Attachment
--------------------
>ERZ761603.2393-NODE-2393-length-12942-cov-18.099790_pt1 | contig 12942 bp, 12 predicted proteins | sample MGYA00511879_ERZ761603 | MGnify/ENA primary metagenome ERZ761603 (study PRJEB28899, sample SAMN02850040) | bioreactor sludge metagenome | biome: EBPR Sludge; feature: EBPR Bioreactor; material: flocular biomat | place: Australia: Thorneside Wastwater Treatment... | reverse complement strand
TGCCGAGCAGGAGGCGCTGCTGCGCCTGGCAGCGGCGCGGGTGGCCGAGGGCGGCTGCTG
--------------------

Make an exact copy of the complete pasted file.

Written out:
>ERZ761603.2393-NODE-2393-length-12942-cov-18.099790_pt1 | contig 12942 bp, 12 predicted proteins | sample MGYA00511879_ERZ761603 | MGnify/ENA primary metagenome ERZ761603 (study PRJEB28899, sample SAMN02850040) | bioreactor sludge metagenome | biome: EBPR Sludge; feature: EBPR Bioreactor; material: flocular biomat | place: Australia: Thorneside Wastwater Treatment... | reverse complement strand
TGCCGAGCAGGAGGCGCTGCTGCGCCTGGCAGCGGCGCGGGTGGCCGAGGGCGGCTGCTG